Nearly one-third of people insured through the federal marketplace switched plans this year, and more will probably need to do so to avoid big price increases in 2016.

In Tennessee, the 36-percent rate increase approved for BlueCross BlueShield of Tennessee was prompted by the insurer’s assertion that it had lost money on its marketplace business because it underestimated the use of health care by its new customers.

Blue Cross and Blue Shield of Minnesota, which got an even larger rate increase, said “even with these premium increases, Blue Cross is likely to experience continued significant financial losses through 2016.”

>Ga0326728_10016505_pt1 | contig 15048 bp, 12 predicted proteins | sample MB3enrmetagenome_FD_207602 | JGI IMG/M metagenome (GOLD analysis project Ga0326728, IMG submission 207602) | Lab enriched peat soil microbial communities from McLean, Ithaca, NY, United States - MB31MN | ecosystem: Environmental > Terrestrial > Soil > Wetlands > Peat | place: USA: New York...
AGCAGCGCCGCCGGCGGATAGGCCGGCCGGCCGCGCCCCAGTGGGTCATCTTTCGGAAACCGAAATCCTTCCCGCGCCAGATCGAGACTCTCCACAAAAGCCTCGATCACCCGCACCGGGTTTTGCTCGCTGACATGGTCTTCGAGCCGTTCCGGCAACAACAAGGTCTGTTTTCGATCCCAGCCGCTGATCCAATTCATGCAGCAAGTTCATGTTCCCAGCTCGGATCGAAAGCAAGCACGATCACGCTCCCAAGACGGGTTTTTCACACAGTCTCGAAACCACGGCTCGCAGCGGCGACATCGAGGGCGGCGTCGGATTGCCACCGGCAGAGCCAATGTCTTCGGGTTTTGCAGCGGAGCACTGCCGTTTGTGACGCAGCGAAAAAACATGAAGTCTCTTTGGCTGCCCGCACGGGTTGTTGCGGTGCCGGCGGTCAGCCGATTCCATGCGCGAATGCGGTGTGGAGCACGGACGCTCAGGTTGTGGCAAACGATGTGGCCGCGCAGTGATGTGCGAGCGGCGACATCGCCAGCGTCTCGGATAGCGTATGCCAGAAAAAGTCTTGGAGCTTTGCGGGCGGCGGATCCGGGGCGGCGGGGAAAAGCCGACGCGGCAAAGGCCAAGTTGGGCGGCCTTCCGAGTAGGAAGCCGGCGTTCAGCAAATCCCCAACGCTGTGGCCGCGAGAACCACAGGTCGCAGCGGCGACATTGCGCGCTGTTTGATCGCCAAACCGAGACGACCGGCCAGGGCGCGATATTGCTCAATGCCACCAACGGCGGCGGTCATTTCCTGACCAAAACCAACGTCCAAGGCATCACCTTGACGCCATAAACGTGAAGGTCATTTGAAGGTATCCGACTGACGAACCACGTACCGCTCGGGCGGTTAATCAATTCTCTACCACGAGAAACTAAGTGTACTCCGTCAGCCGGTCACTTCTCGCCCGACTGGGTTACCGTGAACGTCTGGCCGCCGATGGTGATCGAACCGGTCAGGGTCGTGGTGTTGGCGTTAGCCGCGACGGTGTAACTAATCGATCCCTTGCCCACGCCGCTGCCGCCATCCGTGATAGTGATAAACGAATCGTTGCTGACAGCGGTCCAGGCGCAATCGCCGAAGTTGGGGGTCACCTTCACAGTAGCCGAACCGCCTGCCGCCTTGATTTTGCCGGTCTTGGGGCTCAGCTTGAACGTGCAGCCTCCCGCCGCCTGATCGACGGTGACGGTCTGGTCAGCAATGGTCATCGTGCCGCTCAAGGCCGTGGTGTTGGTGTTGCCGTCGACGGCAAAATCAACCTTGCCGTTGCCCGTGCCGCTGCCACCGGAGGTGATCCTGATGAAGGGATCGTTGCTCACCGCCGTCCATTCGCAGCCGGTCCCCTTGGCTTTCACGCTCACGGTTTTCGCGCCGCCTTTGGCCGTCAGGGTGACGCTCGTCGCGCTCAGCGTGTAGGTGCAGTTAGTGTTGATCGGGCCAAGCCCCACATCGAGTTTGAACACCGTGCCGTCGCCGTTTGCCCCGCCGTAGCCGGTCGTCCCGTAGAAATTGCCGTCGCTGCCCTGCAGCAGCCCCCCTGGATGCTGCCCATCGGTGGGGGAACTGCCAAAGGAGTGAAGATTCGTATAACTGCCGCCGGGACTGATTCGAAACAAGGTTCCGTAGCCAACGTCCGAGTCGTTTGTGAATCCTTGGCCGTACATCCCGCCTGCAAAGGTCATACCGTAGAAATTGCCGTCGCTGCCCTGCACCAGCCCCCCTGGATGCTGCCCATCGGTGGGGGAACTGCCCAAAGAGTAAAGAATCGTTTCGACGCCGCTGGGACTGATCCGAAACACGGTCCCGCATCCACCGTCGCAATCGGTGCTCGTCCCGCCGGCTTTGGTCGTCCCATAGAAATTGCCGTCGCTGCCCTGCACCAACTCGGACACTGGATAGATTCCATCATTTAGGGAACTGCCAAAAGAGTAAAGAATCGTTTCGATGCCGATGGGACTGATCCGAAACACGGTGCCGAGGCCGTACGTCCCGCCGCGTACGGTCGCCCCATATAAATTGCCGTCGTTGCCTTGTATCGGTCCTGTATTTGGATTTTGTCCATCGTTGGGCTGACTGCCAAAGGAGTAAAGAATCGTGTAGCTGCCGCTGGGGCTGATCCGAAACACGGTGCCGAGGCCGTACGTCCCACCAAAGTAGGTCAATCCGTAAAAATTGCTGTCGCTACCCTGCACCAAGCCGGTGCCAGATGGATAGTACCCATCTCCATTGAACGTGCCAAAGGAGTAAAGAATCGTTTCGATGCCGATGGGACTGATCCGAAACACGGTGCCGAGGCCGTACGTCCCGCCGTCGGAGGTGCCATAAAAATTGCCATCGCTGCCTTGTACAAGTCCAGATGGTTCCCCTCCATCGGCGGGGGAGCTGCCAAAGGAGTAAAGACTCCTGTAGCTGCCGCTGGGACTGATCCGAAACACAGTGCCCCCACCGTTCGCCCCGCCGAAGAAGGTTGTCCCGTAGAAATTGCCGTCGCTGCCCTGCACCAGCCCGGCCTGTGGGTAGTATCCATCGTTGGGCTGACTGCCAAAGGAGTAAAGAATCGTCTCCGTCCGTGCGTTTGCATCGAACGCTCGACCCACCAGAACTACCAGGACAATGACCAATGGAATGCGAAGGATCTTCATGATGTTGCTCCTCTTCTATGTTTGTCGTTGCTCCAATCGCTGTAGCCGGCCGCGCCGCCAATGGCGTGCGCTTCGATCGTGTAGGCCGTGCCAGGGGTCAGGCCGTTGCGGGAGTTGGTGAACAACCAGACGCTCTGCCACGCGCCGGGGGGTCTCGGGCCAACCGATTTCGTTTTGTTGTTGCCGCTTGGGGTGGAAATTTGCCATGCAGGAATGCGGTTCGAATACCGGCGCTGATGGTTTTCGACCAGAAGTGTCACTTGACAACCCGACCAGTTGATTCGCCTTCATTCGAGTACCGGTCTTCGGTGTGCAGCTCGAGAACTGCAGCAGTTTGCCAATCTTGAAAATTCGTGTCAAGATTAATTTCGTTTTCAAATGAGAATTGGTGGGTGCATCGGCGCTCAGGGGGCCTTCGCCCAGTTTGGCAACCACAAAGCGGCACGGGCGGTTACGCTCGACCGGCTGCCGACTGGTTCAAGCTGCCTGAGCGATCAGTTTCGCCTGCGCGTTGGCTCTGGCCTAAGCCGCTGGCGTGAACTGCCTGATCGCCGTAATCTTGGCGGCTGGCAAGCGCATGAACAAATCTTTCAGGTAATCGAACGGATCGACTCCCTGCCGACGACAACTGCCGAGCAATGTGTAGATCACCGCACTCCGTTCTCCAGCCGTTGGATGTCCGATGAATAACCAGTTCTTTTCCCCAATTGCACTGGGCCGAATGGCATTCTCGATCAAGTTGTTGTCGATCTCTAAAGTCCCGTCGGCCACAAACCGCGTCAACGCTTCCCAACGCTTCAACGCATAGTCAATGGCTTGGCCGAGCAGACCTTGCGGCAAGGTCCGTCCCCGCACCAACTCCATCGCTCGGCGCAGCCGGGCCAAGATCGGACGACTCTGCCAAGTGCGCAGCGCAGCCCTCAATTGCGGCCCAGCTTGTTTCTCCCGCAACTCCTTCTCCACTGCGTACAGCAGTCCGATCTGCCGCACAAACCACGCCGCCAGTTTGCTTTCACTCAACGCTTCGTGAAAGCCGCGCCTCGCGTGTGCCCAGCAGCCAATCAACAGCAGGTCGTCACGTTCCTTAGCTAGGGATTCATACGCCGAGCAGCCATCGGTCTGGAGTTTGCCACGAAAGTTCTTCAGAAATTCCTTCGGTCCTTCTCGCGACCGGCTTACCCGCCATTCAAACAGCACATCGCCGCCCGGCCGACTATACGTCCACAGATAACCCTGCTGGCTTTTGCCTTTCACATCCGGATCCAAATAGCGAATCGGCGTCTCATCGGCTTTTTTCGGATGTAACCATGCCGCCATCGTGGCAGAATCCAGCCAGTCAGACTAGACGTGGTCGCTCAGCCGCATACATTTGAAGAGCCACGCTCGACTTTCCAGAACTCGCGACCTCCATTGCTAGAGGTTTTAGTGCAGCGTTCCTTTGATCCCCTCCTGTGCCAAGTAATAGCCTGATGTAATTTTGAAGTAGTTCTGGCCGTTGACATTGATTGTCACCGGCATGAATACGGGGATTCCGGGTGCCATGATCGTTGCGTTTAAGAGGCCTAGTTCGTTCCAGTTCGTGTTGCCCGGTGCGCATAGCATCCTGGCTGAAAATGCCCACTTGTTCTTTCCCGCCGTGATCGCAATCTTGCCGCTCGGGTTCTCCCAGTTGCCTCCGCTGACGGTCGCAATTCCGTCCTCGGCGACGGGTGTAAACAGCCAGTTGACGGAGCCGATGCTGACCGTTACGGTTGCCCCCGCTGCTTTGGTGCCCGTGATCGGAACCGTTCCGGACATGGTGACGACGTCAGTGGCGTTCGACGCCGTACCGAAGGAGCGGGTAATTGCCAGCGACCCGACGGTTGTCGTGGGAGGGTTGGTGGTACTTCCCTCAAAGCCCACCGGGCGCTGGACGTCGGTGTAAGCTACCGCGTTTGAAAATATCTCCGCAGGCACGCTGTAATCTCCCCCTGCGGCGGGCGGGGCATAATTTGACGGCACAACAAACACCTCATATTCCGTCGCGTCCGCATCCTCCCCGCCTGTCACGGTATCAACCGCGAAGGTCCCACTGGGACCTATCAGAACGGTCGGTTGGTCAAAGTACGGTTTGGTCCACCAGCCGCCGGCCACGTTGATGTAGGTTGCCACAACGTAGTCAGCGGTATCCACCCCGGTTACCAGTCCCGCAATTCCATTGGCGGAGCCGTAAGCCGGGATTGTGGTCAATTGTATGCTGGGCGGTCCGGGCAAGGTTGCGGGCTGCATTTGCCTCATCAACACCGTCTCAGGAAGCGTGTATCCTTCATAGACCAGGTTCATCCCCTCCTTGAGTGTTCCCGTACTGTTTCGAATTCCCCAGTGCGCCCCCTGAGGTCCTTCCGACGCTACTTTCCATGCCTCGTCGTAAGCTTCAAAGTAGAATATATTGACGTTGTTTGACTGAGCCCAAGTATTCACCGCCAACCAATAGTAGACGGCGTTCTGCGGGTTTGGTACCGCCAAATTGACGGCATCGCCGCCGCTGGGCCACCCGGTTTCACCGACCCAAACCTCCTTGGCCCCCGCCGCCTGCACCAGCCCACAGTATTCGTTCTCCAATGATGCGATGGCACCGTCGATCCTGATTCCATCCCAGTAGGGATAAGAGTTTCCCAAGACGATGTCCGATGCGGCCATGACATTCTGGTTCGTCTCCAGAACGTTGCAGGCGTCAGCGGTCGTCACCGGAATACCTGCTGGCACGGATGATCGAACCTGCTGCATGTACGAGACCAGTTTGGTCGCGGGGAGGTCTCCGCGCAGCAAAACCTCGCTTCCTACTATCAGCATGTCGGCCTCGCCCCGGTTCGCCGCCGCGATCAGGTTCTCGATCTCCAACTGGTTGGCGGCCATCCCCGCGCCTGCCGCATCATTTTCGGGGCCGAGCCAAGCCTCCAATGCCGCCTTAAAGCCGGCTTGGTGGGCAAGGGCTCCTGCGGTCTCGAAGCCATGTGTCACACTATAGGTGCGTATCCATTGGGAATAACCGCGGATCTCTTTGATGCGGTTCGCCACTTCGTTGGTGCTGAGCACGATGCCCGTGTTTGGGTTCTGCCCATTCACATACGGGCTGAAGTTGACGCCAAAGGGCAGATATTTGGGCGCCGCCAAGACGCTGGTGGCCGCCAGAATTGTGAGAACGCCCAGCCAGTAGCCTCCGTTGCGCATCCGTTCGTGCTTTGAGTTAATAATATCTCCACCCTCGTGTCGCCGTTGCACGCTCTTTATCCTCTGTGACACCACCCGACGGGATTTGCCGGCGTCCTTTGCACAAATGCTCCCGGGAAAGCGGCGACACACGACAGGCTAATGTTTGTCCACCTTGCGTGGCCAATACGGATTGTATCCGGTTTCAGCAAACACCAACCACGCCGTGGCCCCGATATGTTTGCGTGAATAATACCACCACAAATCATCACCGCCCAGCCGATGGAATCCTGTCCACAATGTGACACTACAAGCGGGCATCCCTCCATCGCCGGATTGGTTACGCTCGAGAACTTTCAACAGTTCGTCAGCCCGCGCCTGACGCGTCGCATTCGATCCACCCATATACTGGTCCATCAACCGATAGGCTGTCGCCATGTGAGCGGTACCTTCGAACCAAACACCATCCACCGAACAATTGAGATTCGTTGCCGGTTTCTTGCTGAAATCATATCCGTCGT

Gov. Mark Dayton of Minnesota, a Democrat, said he was “extremely unhappy with these extremely high insurance rate increases.”

The Iowa insurance commissioner, Nick Gerhart, approved rate increases averaging 29 percent for Wellmark Blue Cross and Blue Shield, the state’s dominant health insurer, and 20 percent for Coventry Health Care. The higher rates, he said, were justified based on the plans’ experience.

Rates will rise next year by an average of just 4 percent in California, one of the few states that actively negotiate prices, state officials said. In New York, state officials said rates would increase by an average of 7 percent. And in Florida, consumers will see increases averaging 9.5 percent, the state said.

But in Hawaii, the insurance commissioner this month approved rate increases averaging 27 percent for the Hawaii Medical Service Association and 34 percent for Kaiser Permanente health plans.